posted by L'Estrange Fruit at 5:37 AM on July 18, 2011

Once you see the bill for an upper endoscopy to clean out 20 years of acid damage, $2.50 a day will seem like the bargain of the century.
posted by COD at 5:46 AM on July 18, 2011

Guys - the OP said foam costs £60. That means it's a fair chance that he's not paying any dollar amount for his pills. Assuming he pays full NHS prescription charges, the most he'll be paying is about 24p a day. That's 38 cents...
posted by sodium lights the horizon at 5:59 AM on July 18, 2011 [1 favorite]

I've found several different lists of alkaline foods to eat to balance my stomach ph level but the lists all disagree with each other.

IANAD, but my understanding of the situation is that your stomach's contents are normally much more acidic than anything you could comfortably ingest (hence the pain of heartburn) and that leads me to suspect that eating enough of anything alkaline to try to maintain your stomach's pH in a more neutral range would be futile.
posted by Inspector.Gadget at 6:21 AM on July 18, 2011 [1 favorite]

This is my pet hobbyhorse, but acid reflux was my first acute symptom of Celiac disease. If I hadn't pushed my doctor, she would have been happy for me to take omeprazole for the rest of my life. If you have any of the other symptoms on this list, you might want to get it checked out.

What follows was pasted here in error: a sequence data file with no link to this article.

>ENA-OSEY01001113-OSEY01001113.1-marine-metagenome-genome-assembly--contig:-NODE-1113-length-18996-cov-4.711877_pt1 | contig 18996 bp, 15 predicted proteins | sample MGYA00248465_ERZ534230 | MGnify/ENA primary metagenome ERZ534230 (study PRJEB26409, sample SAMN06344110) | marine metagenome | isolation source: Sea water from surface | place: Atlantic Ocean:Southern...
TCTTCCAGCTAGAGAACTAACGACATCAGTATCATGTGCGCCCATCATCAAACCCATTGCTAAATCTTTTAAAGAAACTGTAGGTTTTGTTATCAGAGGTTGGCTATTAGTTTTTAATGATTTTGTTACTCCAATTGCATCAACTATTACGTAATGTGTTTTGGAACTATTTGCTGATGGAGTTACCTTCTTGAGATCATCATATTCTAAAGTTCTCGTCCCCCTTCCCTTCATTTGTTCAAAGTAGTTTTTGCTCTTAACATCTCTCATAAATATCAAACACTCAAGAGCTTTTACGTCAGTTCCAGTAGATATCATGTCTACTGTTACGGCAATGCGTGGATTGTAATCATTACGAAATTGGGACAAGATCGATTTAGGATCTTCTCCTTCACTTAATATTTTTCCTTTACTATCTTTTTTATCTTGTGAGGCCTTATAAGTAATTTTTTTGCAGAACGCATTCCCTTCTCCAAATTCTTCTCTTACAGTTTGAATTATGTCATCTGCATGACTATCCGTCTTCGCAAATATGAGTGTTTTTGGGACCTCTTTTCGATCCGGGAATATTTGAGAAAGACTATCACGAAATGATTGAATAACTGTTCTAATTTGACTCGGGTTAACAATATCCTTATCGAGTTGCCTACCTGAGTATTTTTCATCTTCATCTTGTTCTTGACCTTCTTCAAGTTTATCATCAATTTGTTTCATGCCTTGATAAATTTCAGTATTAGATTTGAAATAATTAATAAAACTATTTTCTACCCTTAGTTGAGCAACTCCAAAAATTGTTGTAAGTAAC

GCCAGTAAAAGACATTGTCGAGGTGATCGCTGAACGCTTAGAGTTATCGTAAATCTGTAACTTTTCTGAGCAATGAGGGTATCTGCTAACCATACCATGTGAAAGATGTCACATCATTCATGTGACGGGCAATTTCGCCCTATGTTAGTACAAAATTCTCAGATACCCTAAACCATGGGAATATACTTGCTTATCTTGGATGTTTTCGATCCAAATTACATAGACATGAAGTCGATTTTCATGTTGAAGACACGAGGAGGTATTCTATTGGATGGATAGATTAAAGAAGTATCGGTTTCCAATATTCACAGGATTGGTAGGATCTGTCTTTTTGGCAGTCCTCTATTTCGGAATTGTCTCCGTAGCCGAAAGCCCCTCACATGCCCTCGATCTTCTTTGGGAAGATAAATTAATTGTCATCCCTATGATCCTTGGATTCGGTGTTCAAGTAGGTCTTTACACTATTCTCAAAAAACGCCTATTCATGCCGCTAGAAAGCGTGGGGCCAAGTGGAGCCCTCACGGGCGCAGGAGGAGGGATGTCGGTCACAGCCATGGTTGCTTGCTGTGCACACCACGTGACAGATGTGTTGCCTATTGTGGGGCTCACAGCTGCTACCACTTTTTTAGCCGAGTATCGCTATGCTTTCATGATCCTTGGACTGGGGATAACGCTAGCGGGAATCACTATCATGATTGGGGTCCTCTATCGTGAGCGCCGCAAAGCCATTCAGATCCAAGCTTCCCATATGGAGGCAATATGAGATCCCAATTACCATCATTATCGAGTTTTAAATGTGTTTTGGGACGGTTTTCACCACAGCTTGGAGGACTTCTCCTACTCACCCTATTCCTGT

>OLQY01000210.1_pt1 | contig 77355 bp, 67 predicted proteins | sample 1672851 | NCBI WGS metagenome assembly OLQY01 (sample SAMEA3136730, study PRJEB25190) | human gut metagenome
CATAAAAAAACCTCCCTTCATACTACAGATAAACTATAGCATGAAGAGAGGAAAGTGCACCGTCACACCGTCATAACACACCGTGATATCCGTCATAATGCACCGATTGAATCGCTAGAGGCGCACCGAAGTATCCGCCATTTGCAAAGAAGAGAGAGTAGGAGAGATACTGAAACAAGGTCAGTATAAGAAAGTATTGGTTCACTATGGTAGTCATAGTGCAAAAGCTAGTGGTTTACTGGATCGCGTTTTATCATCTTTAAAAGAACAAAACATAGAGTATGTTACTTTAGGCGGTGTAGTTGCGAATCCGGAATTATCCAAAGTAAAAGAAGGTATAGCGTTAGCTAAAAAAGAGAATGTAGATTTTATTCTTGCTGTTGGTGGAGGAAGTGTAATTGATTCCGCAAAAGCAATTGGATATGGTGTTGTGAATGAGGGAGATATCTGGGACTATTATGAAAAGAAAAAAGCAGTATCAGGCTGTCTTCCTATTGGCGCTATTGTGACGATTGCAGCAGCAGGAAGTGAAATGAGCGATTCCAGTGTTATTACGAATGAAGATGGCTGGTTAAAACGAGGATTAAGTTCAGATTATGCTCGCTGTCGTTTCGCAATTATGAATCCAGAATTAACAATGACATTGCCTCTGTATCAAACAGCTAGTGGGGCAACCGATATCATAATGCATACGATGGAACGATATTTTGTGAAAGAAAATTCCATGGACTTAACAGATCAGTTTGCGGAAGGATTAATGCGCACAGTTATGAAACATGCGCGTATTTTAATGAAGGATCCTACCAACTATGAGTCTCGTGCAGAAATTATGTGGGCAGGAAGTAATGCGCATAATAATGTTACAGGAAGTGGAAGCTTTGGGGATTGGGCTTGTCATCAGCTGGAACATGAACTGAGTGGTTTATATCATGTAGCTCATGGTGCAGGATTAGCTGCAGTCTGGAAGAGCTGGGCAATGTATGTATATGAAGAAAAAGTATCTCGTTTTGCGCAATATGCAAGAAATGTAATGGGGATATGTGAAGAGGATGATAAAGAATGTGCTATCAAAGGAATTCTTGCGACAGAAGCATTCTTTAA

My acid reflux is now almost completely gone; it flares up when I've been exposed to gluten.
posted by sugarfish at 6:43 AM on July 18, 2011 [1 favorite]

Since I've begun avoiding carbs, as in: sugar, rice, pasta, potatoes, cereals (not even religiously), stuff like this has vanished for me, while I do consume everything on the following list:
- chocolate
- alcohol
- eating before sleeping
- large meals
- citris
- tomatoes
(I always thought that I was especially sensitive to pork fat, but even that's gone, too. However, give me a large meal with pasta, potatoes, rice, I can bet on waking up in the middle of the night with symptoms like you describe.)
I know that these things are individual, but low-carb may be worth a try, seen the discomfort involved with gastric re-flux.
posted by Namlit at 7:02 AM on July 18, 2011 [1 favorite]


Personal story: My aunt has acid reflux disease, but refused to take PPIs for it. She was diagnosed with Barrett's oesophagus several years ago. Her doctor prescribed PPIs, which she again refused to take. Last January, she was admitted for a perforated ulcer and underwent an exploratory laparotomy.

I'm not saying that not taking esomeprazole will lead to a disease progression similar to my aunt's. But do please consider staying on this drug.
posted by onegoodthing at 7:03 AM on July 18, 2011

In a pinch, several pillows piled up will raise your head the required amount.
posted by notme at 7:24 AM on July 18, 2011

I have a hiatal hernia, and have had one for over 10 years. It means the sphincter between my esophagus and stomach doesn't close properly. Started on Zantac / ranitidine, which worked in increasing doses over the years, and now am all the way to Prilosec / omeprazole. And although I can skip it one night (say, if I forget) I cannot skip it two times in a row or I pay dearly for it. I've had an endoscopy, and now, even though I have followed all instructions from my doctor regarding meds, I am diagnosed with Barrett's esophagus.